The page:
Florida State University Museum of Fine Arts, Tallahassee, United States

The Florida State University Museum of Fine Arts is a member of Florida Association of Museums, Florida Art Museum Directors’ Association, Florida Cultural Action Alliance, Southeastern Museums’ Conference and is accredited by the American Alliance of Museums.

The mission of the Museum is twofold: to enrich the university and the community by exhibiting works of art which expand the understanding of art today and of the past and to serve as a teaching instrument for art instruction, particularly by holding exhibitions of informational value to students and the general public and by providing student artists with an arena to exhibit their work.

Florida State University Museum of Fine Arts’s projects ranges from the vigorous work of regional artists and students to national-impact, scholarly presentations. The Museum is a vital and colorful place where scholarship and creativity abound in the season calendar; there is never a dull moment, programs are a spectrum of media and points of view, and the museum is a cheerful and welcoming place to visit.

The purpose of the Museum is twofold: to enrich the university and the community by exhibiting works of art which expand the understanding of art today and of the past and to serve as a teaching instrument for art instruction, particularly by holding exhibitions of informational value to students and the general public and by providing student artists with an arena to exhibit their work.

The Museum of Fine Arts, a division of the College of Fine Arts at Florida State University, at 16,000 sq ft. with 9000 sq. ft. of exhibition space and a permanent collection of over 6000 objects, is a major art exhibition space and an integral part of the Tallahassee community. At the time of its formation in 1950, it occupied one small room and was administered by faculty on a volunteer basis who operated without specific funding. Spurred on particularly by the move in 1970 into the Fine Arts Building, a complex that houses Fallon Theatre as well, and by the establishment of the School of Visual Arts in 1973, the growth of the Museum has been significant and steady. The staff consists of five full-time employees, quarter-time employees who are academic interns, and a rotating population of student volunteers.

The choice of quality exhibitions plays a dominant role in the Museum’s efforts to reach its goals with respect to the general public and the university community. The lower level exhibitions run concurrently with upper gallery changing exhibitions. The scope ranges from national-impact, scholarly presentations of works never previously exhibited, to the work of regional artists or students. This balance between response to the artistic community and leadership in treating art in a consciously educational way reflects the Museum’s perception of its role in the region. In the last decade the number of critically valid exhibitions has risen, as has national distribution of research in the form of catalogues.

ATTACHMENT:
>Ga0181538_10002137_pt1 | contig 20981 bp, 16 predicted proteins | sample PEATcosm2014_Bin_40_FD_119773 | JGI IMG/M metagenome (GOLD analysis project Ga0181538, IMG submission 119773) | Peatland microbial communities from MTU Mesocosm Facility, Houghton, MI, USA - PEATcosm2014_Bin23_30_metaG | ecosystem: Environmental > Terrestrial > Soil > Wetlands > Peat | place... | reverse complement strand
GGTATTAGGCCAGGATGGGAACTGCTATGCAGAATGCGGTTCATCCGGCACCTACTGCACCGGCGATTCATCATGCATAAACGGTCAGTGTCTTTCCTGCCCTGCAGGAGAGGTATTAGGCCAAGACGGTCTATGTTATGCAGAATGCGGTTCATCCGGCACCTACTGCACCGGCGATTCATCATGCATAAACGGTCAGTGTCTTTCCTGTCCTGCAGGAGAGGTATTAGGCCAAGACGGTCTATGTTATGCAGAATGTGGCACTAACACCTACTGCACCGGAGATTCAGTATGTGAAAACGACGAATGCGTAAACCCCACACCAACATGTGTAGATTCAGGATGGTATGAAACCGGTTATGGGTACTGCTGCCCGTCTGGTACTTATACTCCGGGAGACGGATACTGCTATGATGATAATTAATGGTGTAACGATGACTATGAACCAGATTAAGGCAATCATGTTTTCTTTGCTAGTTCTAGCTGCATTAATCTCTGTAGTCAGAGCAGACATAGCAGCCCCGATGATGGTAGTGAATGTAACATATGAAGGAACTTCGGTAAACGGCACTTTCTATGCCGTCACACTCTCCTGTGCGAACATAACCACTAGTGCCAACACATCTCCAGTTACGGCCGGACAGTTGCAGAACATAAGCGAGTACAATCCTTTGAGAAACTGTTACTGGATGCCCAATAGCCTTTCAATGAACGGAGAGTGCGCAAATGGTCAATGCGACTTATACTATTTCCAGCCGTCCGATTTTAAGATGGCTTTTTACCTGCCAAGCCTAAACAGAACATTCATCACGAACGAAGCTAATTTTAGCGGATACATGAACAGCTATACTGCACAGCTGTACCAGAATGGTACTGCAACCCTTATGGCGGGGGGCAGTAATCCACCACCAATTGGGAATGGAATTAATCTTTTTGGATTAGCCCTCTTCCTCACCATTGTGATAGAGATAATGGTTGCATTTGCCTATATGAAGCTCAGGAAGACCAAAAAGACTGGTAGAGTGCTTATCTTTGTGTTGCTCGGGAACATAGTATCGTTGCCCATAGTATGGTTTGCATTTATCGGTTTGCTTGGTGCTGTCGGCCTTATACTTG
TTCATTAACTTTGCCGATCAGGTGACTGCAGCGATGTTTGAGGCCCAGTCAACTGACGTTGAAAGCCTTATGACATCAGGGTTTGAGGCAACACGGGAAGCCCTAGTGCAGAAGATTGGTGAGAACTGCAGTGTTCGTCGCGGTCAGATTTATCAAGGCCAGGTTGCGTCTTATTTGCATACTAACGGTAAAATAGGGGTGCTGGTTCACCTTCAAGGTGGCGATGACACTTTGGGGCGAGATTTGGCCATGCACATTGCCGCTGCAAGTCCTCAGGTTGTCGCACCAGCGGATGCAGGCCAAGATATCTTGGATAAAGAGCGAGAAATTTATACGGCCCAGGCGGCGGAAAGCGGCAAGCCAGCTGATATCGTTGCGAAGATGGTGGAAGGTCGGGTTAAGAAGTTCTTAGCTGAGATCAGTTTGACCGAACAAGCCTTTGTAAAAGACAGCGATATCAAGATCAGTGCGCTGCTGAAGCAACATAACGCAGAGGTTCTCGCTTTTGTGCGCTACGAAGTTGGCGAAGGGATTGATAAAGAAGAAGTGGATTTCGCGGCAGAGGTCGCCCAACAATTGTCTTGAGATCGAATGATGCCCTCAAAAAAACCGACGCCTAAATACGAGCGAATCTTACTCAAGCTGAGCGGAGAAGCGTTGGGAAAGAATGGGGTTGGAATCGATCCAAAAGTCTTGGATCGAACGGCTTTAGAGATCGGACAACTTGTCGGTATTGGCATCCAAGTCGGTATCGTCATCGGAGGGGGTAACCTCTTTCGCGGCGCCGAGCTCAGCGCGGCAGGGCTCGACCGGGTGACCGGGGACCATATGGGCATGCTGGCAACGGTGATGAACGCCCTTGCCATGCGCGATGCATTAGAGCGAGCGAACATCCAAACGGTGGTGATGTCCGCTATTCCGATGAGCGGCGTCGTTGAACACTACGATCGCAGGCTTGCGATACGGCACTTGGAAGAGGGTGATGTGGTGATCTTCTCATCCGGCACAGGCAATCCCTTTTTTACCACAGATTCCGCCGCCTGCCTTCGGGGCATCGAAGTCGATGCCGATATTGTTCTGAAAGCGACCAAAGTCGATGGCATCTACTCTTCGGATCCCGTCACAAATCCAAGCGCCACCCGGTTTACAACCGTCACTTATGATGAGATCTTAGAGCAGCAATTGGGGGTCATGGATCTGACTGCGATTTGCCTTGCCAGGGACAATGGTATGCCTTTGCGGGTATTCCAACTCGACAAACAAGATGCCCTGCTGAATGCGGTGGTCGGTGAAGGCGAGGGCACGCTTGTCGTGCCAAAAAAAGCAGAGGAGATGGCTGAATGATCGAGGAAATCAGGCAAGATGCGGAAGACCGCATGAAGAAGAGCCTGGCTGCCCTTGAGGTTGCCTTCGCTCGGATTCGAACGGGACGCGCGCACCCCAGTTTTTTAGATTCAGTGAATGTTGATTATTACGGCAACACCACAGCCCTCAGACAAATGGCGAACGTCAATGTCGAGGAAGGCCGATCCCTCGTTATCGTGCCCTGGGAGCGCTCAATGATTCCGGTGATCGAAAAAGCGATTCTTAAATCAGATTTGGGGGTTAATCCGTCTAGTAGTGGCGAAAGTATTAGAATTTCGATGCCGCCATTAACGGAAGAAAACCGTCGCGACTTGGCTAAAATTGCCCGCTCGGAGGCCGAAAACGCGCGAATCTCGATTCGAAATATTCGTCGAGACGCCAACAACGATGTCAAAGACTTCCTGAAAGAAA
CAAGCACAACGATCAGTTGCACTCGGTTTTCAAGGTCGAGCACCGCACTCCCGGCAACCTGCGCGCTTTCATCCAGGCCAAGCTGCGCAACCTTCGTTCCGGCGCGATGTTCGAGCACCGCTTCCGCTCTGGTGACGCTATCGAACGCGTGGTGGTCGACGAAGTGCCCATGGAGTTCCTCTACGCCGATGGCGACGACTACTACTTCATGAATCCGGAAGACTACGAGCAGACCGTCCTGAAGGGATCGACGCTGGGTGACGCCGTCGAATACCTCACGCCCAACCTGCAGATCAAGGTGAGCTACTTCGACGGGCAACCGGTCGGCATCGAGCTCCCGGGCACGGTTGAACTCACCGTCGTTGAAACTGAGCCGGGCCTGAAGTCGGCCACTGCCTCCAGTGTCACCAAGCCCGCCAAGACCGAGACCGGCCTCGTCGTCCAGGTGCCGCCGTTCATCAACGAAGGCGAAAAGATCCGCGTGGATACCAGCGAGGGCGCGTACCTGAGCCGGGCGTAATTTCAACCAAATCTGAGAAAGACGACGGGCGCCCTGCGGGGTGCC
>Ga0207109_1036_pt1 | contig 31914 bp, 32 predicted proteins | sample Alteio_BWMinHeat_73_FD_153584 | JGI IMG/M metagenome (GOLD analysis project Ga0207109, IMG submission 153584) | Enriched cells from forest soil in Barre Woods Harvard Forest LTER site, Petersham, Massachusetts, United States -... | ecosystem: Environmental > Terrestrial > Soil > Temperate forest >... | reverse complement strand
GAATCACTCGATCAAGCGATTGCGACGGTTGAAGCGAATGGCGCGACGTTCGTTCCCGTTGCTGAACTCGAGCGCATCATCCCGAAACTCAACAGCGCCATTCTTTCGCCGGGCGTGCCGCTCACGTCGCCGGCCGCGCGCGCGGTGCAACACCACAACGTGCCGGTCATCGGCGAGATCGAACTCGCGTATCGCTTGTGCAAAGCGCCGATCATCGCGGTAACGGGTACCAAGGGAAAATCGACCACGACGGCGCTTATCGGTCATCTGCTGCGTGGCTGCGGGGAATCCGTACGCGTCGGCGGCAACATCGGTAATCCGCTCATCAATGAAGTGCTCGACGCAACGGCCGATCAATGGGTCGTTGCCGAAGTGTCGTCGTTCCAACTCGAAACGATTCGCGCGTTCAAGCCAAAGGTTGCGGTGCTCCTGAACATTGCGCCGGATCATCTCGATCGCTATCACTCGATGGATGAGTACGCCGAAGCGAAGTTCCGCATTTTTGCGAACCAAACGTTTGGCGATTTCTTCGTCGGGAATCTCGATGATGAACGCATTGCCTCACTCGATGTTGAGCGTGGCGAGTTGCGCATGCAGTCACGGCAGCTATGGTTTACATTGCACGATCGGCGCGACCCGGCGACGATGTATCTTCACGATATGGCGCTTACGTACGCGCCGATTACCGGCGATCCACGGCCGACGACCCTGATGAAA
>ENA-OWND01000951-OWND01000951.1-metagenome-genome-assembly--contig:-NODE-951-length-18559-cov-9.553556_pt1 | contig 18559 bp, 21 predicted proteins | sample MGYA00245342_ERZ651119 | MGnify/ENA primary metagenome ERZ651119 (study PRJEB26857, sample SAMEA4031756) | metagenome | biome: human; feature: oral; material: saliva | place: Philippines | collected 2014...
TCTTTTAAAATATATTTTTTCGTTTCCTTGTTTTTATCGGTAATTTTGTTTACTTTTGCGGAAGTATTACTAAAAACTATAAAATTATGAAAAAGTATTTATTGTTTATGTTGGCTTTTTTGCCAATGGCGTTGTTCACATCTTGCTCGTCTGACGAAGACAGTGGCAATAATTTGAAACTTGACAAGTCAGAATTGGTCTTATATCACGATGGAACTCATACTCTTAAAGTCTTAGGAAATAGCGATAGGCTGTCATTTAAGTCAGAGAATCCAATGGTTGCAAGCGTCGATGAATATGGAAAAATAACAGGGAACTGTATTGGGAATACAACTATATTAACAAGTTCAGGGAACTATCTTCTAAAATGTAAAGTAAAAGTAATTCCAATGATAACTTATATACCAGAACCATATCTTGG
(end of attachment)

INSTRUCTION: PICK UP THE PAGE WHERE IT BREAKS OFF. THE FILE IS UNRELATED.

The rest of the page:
MoFA has a history of exciting exhibitions—from lush painting to dynamic sculpture, from challenging installations to provocative photography. Every season begins with an international competitive exhibition that embraces all media and every semester closes with the youth and exuberance of the graduating-artist exhibitions. In past years we have shown an honor roll of contemporary artists—James Rosenquist, Duane Hanson, James Turrell, Judy Chicago to name a few—and thematic exhibitions have looked at topics from gun imagery in our society to the powerful expressions of Latina and Black women artists. We have examined the contact zone of Anglo and Native American cultures, the mystical side of Haitian folk painting, and the unsophisticated but intense works of outsider artists. The future promises exhibitions of equal caliber and interest.

The Florida State University Museum of Fine Arts is a member of Florida Association of Museums, Florida Art Museum Directors’ Association, Florida Cultural Action Alliance, Southeastern Museums’ Conference and is accredited by the American Alliance of Museums.

The FSU Museum of Fine Arts’ permanent collection and holdings consist of over 6,000 objects. Created predominantly through generous donations, the collection is comprised of works ranging from pre-Columbian pottery to contemporary art. The collection contains artwork in a wide variety of media and includes drawings, paintings, prints, sculpture, photography, mixed media, fiber arts, crafts and applied arts. Equally noteworthy is the collection of archaeological and anthropological objects. Included within this packet are section dividers that discuss details about individual collections within the larger collection of the Museum.